Malaria parasites survive in difficult times by not being too sticky.
During the dry season in Africa, when mosquitoes are scarce, malaria parasites have difficulty spreading to new hosts. Thus, the parasites hide in the human body by keeping the infecting cells clinging to the blood vessels, the researchers reported on October 26 in Nature Medicine. In this way, infected cells are removed from the circulation and parasite levels in the body remain low, making people less sick and allowing the parasite to persist undetected.
Doctors have long observed that the symptoms of malaria, a deadly mosquito-borne infection, tend to wane during the dry season, which runs from January to May. But the reason was not clear.
Keeping a low profile during the dry months is a successful strategy for the parasite, says Martin Rono, a parasitologist at the KEMRI-Wellcome Trust in Kilifi, Kenya, who did not participate in the work. Knowing how malaria parasites persist without causing disease, until mosquitoes return to move the organisms of an infected person to the next victim could help control malaria during the dry season.
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Plasmodium falciparum, the parasite responsible for malaria, infects red blood cells as part of a complex life cycle. Once inside a cell, the parasite produces proteins that dock to the outside of the cell and cause it to stick to blood vessels so that it is not carried to the spleen, where it would otherwise be removed from the body.
Usually, only the first stages of the parasite's life circulate in the blood, while older parasites thrive inside the red blood cells attached to blood vessels, says Silvia Portugal, a biologist who led the work at Heidelberg University Hospital in Germany. “That’s a textbook, so it was very surprising” to see that the parasites from the dry season behaved differently in the lab, he says, the cells didn’t stick.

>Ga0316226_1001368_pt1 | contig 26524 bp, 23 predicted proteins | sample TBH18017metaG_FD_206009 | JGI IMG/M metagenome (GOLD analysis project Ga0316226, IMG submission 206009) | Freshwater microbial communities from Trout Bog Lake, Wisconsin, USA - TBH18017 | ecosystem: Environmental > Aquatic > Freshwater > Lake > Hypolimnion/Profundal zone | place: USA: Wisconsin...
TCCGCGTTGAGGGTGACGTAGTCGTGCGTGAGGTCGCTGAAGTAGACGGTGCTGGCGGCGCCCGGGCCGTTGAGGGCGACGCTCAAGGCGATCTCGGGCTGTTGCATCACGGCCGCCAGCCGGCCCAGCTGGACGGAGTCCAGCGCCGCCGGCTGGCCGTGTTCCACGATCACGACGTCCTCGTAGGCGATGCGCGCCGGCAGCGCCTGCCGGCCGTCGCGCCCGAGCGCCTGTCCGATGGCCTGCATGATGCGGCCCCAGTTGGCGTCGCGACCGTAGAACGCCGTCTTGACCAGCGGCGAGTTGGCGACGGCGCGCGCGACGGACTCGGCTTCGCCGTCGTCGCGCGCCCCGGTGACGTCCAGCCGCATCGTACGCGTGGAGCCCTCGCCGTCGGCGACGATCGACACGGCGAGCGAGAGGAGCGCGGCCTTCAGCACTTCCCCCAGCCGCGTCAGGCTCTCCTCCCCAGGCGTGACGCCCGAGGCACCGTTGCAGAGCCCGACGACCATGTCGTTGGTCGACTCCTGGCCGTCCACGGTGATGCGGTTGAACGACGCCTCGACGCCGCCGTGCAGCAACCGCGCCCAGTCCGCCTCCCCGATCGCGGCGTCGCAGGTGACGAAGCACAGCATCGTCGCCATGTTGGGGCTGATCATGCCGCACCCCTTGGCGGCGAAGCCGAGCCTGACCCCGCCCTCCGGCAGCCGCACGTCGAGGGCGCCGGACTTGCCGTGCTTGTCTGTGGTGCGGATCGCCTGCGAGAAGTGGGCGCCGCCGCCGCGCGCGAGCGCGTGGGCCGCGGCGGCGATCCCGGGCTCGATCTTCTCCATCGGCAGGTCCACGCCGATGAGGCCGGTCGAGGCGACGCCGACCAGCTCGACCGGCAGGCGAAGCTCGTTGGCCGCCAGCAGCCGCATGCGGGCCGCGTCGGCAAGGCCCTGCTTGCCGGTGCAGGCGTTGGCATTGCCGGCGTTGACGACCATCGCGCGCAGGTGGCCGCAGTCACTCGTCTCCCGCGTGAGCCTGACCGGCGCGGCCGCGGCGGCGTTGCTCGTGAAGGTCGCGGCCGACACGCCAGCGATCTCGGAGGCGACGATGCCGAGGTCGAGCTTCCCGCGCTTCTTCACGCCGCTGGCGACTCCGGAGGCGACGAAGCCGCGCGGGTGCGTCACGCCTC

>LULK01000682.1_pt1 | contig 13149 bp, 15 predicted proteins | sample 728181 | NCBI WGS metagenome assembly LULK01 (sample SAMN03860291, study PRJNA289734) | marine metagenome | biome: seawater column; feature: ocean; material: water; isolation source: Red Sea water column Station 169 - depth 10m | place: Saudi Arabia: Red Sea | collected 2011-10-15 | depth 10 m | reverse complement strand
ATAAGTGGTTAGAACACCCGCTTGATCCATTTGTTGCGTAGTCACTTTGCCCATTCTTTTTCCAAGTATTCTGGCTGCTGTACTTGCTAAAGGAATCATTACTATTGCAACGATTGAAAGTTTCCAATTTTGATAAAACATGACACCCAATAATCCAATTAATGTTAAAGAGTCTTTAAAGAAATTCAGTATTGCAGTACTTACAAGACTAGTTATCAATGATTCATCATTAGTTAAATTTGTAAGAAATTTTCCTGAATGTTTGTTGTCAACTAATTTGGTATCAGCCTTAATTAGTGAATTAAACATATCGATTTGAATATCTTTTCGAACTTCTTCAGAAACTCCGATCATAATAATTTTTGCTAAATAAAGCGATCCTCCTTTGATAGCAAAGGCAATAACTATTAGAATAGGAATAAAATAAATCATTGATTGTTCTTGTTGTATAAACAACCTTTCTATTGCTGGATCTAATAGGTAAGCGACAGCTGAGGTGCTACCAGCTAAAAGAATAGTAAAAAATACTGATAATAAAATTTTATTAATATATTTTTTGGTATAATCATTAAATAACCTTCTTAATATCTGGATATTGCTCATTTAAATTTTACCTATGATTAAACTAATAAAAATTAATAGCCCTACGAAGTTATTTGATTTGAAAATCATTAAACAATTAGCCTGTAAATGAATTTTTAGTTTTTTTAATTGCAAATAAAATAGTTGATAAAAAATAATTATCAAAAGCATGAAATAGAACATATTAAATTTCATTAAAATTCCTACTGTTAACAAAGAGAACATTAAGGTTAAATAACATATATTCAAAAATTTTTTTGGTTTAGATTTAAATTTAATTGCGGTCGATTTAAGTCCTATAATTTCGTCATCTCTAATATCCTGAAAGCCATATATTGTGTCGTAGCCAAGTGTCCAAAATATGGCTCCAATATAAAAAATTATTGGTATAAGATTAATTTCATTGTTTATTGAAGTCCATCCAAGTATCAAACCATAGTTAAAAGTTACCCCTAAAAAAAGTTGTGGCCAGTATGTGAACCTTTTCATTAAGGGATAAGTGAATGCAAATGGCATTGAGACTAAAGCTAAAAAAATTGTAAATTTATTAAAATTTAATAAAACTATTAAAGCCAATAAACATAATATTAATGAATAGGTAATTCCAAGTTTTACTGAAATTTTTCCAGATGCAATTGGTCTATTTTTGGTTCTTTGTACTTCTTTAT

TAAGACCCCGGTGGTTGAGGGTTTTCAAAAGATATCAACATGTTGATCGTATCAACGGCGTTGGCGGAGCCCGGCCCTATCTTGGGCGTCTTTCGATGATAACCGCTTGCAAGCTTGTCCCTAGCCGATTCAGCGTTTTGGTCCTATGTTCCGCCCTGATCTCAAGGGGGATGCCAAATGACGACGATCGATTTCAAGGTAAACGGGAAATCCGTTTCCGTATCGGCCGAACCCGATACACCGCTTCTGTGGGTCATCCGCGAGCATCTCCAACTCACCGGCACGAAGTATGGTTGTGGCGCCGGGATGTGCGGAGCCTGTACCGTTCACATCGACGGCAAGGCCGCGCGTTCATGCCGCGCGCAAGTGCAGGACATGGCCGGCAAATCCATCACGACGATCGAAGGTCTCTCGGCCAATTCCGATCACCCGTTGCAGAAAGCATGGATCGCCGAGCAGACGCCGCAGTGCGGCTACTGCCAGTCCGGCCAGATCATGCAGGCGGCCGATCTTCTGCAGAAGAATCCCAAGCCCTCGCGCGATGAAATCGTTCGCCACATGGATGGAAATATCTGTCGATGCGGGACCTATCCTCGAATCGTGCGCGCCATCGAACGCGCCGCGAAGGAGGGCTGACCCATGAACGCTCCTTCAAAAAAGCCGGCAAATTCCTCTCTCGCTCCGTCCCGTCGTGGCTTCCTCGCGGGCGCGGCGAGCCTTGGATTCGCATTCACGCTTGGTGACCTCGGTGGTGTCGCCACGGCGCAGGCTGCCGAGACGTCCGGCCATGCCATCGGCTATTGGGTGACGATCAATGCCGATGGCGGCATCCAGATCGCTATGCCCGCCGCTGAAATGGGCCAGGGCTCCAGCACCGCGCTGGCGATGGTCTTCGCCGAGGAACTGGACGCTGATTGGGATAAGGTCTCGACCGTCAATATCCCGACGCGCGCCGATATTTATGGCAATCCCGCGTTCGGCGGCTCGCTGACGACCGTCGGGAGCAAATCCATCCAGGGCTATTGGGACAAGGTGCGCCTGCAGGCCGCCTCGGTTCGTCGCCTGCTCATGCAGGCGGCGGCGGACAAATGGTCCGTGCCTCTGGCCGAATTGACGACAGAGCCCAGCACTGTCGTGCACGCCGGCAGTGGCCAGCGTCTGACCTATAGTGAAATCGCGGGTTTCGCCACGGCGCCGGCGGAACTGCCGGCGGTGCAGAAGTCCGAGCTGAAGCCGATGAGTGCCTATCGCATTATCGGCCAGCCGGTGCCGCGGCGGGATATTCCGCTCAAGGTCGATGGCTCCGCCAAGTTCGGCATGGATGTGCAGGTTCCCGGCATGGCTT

Portugal, now at the Max Planck Institute for Infectious Biology in Berlin, and colleagues identified around 600 people in Mali infected with malaria in 2017 and 2018. First, the team ruled out two other ideas to explain the seasonality of the parasite: genetic diversity and immunity. The team found that genetically distinct parasites did not reach in different seasons, nor did the host’s immune system suppress the growth of the parasite.
But when the researchers compared which genes were turned on or off in samples taken from asymptomatic people in the dry season and symptomatic people in the wet season, they found that 1,607 genes had distinct seasonal patterns. In the dry season, 1,131 genes that were inactivated in wet season parasites were activated. Another 476 were inactivated in dry season parasites, suggesting that when the wet season ends, P. falciparum may alter its genetics to make red blood cells less sticky. This allows the parasite to replicate and persist without triggering alarms that alert the immune system to fight infection.
Malaria-infected blood cells use certain proteins to adhere to blood vessels almost like velcro, Portugal says. The loss of adhesion could be due to the parasite producing less of these proteins or because the proteins are different in some way.
However, it is not yet clear which specific genes are involved in the change. One of the issues is that the researchers compared parasites from two different vital stages, says Abdirahman Abdi, a parasitologist also from the KEMRI-Wellcome Trust. To reduce genes that can affect adhesion, he said, researchers may have to compare genetic activity in parasites at the same stage.